From lifestyle causes to other health disorders, there are common reasons why your period might be irregular.
Menstruation is one of the messiest aspects of having a vagina. While bleeding isn’t really comfortable, if you add to that other symptoms like cramps, bloating like a soccer ball, being unusually hungry, and other variations of this, periods do become quite annoying. However, knowing when your next period's due, can help you prepare to make it go as smoothly as possible. Yet, at some point of our life, our body is such a troll that it’ll have our menstruation arrive when we least expect it. While this is something relatively common, for some people irregular periods, rather than being a sporadic problem, become a usual problem that affects their everyday life, or worse, signal other health problems.
But first, let’s define which factors you have to consider to say your period is irregular. As I previously said, once in a while your period may arrive a few days earlier or later, but if the time between every period changes radically, as well as the quantity of blood you lose and the days it lasts, you can say your periods are irregular. Of course, a doctor’s diagnosis will be far more accurate than the list of symptoms you might find in the internet. If you’re suspecting that you have irregular periods and want to know whether you should treat them or not, it’s important to have an idea of why they might be irregular. The key cause of irregular menstruation is an excess of estrogen or progesterone. However, there are other other elements that cause this hormonal imbalance. While some reasons might be easily solved with some lifestyle changes, there are others that should be confirmed by a doctor, so they’ll tell you how to treat it best and make your periods more bearable. Here are some of the most common reasons why periods might be irregular.
Medication or birth control
First things first, the most obvious cause of changes in your period is the use of hormone-based drugs, such contraceptive pills or medication such as blood thinners (aspirin and Warfarin), ibuprofen, or even cancer treatment. Although your doctor might tell you about the side effects of certain drugs, it’s good to confirm whether the medicines you’re taking are affecting your period.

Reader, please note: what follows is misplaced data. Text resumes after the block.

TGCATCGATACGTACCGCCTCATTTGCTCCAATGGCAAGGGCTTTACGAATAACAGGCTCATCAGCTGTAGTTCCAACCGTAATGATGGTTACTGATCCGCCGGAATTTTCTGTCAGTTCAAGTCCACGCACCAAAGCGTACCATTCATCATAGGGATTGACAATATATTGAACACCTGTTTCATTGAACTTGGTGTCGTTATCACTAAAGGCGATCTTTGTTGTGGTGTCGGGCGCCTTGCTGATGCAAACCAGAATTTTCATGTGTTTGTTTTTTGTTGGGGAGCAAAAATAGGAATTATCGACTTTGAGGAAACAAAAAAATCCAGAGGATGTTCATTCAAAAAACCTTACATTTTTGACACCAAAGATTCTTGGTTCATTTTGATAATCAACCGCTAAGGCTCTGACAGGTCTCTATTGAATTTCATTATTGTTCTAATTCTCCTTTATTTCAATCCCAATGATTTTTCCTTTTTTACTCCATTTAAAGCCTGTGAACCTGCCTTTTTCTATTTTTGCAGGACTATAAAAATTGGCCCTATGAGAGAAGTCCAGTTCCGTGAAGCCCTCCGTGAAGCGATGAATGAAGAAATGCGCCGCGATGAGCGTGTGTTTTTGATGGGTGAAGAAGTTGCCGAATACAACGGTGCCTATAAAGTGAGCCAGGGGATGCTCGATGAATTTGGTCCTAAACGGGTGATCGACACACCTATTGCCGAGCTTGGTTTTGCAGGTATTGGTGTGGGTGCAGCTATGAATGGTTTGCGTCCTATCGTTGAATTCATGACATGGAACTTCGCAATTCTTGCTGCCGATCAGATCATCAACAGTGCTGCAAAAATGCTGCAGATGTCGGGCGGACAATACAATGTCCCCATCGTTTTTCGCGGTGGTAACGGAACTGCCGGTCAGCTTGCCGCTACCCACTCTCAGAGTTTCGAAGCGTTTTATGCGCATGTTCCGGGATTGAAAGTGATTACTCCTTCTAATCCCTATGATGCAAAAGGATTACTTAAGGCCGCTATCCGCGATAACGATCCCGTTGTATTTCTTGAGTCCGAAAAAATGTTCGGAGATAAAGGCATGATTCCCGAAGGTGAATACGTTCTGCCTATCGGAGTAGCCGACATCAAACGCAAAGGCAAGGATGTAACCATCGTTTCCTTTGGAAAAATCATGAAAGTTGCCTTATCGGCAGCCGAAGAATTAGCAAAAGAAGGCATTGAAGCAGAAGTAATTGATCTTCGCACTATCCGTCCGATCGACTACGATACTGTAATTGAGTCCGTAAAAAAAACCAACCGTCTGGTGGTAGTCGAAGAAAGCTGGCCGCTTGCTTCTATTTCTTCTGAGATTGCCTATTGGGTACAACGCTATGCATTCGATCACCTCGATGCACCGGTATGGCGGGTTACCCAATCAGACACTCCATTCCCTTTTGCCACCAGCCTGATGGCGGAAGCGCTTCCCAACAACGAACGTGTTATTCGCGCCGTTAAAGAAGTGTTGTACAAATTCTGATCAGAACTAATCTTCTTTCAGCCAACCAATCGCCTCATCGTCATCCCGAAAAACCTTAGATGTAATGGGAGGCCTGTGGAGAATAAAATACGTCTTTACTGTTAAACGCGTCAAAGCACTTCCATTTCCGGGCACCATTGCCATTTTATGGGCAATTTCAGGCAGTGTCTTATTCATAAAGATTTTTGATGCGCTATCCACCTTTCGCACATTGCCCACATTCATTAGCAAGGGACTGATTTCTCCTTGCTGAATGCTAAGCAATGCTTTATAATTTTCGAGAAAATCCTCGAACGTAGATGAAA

This is one of the causes that you can control with some lifestyle changes. Of course, there are people who live in situations of constant stress that interrupt their period (think of wars and natural disasters). However, irregular periods due to stress was a common case for girls who went to boarding schools in the nineteenth and twentieth century, so based on that, it was found that being stressed can also alter your period because of the excess of cortisol that your brain releases. Then, if your case is mostly related to work or school-related stress, look for ways to relax. Doing sports, practicing yoga, or even learning how to breathe properly can improve this.
Too much exercise
Another lifestyle-related cause of irregular periods is too much exercise. I know, working out is healthy for you, but anything in excess can have serious consequences. In this case, the low caloric intake of your body when you work out a lot affects your menstrual cycle, sometimes even causing amenorrhea, that is, a complete interruption of your period. This condition is often seen in people training for marathons, ballet dancers, or gymnasts, disciplines that are physically very demanding.
Gaining or losing weight can affect your period. Irregular periods or amenorrhea are a common symptom of eating disorders. However, this isn’t just exclusive to people with anorexia or bulimia. The lack of certain vitamins or nutrients can also alter the production of hormones or the general functioning of your body, obviously affecting your period in a domino effect. For example, diets high in carbohydrates or drinking too much alcohol can affect your metabolism, and so, the production of estrogen and progesterone. Moreover, vegetarians and vegans can also see some alterations in their periods because of the reduction of hormones that are found in meat.
Polycystic ovary syndrome
If none of the previous reasons apply to you, another cause of irregular periods is polycystic ovarian syndrome (PCOS), a condition in which there are small fluid sacs in your ovaries. This disorder is caused because of an excess of testosterone, and while it can’t be cured, it can be treated. To determine whether you have this condition, besides a medical diagnosis, you can search for other symptoms such as weight gain around the waist, light periods, facial hair, and sometimes depression.
Finally, another reason why you might have irregular periods are thyroid disorders, either hyperthyroidism or hypothyroidism. In both cases, the thyroid gland is affected, altering as well the hormones that control your metabolism. Besides irregular periods, other symptoms to determine thyroid disorders are mood swings, feeling tired or weak, irregular heartbeats, among others. In this case, you have to look for a treatment that will balance your hormones and control the irregular production of hormones from the gland.
Irregular periods can be frustrating, but if you search for the root of the problem, you can treat it and not suffer as much. If those lifestyle-related changes don’t work, tell your doctor to see whether you need to be examined for other conditions.
Here are other articles on periods you should check out:
Photos by Sara Lorusso